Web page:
02 April, 2012
Scientists in Hertfordshire have created a GM wheat
crop that can repel aphids, telegraph.co.uk reports.
As part of a £1 million project to genetically manipulate wheat
to make a higher yield, scientists from Rothamstead Research have
created a crop that emits chemicals to ward off aphids.
The chemical in question, known as (E)-beta-farnesene, is
naturally produced in peppermint and is used by aphids to warn
others of imminent danger. Scientists removed the chemical from
peppermint, added it to the wheat and manipulated it so that the
wheat released it in quantities that would scare off aphids and
send them elsewhere.
Whilst the current research was something of a success, the
research was undertaken for proof of principle, with scientists
looking to make it commercially viable to sell to farmers in due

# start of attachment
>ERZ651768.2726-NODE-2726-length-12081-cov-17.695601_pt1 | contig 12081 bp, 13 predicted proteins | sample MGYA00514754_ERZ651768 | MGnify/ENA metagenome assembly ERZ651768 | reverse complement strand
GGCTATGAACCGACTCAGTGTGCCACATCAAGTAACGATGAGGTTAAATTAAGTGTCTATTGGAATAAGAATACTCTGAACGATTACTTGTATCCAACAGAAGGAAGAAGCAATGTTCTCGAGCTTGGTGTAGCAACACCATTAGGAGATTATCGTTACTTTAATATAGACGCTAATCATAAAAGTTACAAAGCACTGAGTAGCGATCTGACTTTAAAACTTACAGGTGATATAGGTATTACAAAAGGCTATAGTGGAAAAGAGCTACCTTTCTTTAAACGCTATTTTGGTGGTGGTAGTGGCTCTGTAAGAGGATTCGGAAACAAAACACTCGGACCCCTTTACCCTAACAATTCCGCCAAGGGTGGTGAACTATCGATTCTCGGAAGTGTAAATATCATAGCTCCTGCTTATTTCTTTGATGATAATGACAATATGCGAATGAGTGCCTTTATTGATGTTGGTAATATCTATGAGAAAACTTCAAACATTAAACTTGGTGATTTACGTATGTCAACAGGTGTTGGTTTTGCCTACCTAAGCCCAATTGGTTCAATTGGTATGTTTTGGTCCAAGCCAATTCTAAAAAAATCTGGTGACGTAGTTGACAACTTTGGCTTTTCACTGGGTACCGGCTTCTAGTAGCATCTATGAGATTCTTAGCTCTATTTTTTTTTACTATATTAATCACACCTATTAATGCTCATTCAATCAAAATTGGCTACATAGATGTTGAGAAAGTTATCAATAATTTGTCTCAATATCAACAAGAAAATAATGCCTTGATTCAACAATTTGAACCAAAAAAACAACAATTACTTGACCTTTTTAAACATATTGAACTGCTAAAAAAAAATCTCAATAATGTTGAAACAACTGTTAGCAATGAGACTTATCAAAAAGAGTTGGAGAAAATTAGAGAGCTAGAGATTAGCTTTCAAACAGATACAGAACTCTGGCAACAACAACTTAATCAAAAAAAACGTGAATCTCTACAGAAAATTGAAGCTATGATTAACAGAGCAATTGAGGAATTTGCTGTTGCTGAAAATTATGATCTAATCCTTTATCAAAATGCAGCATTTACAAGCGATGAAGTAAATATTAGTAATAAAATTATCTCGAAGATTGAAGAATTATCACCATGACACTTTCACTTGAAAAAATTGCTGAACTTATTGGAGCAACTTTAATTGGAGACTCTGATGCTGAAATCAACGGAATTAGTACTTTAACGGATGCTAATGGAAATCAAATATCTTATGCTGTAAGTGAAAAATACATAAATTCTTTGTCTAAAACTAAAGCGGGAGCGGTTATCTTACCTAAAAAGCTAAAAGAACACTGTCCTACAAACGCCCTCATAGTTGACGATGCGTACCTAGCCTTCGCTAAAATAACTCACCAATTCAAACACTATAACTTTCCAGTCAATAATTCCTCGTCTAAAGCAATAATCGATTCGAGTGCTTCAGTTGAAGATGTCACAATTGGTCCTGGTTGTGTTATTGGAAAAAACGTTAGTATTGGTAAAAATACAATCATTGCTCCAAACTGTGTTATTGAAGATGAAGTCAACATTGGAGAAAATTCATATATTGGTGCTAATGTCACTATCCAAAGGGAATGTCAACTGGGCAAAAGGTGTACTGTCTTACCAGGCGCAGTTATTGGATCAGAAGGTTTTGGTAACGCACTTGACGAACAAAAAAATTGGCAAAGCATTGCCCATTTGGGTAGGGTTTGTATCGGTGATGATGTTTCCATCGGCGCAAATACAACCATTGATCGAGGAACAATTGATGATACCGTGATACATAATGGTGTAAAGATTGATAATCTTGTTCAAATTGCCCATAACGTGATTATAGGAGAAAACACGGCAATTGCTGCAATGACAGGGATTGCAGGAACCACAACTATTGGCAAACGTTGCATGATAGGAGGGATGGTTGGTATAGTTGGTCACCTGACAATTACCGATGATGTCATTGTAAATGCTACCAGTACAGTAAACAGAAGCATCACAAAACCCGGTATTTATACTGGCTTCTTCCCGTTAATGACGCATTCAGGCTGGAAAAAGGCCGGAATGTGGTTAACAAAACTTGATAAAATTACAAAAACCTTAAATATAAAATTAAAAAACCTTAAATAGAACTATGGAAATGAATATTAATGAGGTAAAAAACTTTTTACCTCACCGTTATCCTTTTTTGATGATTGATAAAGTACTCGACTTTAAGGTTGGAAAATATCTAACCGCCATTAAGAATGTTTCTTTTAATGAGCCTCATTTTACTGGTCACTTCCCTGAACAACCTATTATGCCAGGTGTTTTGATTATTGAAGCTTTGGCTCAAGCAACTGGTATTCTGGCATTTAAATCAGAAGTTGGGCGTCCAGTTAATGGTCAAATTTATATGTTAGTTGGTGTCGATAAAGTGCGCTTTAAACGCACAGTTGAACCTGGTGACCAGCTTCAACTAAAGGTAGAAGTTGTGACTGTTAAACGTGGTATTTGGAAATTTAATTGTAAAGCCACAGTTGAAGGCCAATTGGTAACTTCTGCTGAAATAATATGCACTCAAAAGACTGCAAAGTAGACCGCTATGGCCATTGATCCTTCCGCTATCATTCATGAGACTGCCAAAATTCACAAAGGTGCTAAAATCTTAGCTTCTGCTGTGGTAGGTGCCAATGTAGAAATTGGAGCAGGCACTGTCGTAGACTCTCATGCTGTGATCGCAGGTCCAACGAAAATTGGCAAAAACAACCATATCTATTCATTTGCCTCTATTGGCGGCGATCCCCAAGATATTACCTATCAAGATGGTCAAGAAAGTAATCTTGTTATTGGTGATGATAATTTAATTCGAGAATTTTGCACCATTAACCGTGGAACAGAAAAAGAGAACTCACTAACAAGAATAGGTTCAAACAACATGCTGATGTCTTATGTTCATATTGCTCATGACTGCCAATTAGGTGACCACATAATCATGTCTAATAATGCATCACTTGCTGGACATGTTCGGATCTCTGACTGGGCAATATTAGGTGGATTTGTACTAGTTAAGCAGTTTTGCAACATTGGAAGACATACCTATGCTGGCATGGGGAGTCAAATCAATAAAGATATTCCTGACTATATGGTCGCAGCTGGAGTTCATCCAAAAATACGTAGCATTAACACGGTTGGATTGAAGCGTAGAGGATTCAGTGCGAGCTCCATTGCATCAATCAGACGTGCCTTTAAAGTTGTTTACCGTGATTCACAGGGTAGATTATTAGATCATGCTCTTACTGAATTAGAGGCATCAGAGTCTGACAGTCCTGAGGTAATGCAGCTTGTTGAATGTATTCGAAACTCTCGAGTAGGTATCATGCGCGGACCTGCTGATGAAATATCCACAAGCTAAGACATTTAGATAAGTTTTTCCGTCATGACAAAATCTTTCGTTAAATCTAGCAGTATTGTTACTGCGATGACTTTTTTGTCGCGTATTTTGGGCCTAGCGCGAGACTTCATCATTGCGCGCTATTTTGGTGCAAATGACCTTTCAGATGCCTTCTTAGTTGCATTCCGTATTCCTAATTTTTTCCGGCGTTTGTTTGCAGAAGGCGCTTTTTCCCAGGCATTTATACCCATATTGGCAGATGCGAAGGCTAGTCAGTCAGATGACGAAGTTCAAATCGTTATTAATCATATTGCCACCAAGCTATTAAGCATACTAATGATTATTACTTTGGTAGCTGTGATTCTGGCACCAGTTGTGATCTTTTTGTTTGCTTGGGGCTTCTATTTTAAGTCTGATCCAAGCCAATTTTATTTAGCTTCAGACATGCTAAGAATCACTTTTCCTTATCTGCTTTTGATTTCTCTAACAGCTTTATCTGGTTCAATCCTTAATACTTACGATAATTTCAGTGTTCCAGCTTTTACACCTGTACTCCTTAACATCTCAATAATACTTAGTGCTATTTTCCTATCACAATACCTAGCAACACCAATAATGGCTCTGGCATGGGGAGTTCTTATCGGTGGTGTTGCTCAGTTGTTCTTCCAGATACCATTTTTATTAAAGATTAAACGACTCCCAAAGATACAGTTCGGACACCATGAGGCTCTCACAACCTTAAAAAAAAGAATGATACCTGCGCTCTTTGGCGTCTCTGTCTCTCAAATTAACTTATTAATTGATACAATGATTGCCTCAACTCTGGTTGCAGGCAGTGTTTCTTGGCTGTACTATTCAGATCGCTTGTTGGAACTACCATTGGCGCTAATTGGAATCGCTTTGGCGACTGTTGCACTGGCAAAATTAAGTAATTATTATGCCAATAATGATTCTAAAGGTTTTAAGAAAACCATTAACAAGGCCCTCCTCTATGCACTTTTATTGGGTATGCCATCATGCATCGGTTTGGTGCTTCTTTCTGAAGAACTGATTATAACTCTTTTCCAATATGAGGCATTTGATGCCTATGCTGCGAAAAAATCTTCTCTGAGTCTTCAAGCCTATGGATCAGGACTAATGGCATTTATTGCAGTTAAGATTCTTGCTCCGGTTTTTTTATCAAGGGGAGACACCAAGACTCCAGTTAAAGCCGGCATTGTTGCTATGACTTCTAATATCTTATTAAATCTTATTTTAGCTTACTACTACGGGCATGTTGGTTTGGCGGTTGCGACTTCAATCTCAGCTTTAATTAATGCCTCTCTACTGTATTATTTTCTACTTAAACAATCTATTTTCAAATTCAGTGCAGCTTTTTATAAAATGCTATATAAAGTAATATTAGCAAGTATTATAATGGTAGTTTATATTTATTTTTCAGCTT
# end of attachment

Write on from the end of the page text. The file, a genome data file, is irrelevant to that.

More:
If successful, the new wheat could offer higher yields on
Britain's 15 million tonnes of wheat harvested every year, at a
value to the economy of around £1.2 billion.
Explaining their results, director of Rothamstead Research
professor Maurice Moloney explained: "Generally GM has been used in
a mode whereby you have got to kill something.
"In this case what we are really doing is putting a no-parking
zone on the leaf of the plant saying 'don't come here'."
Source: Vertical Leap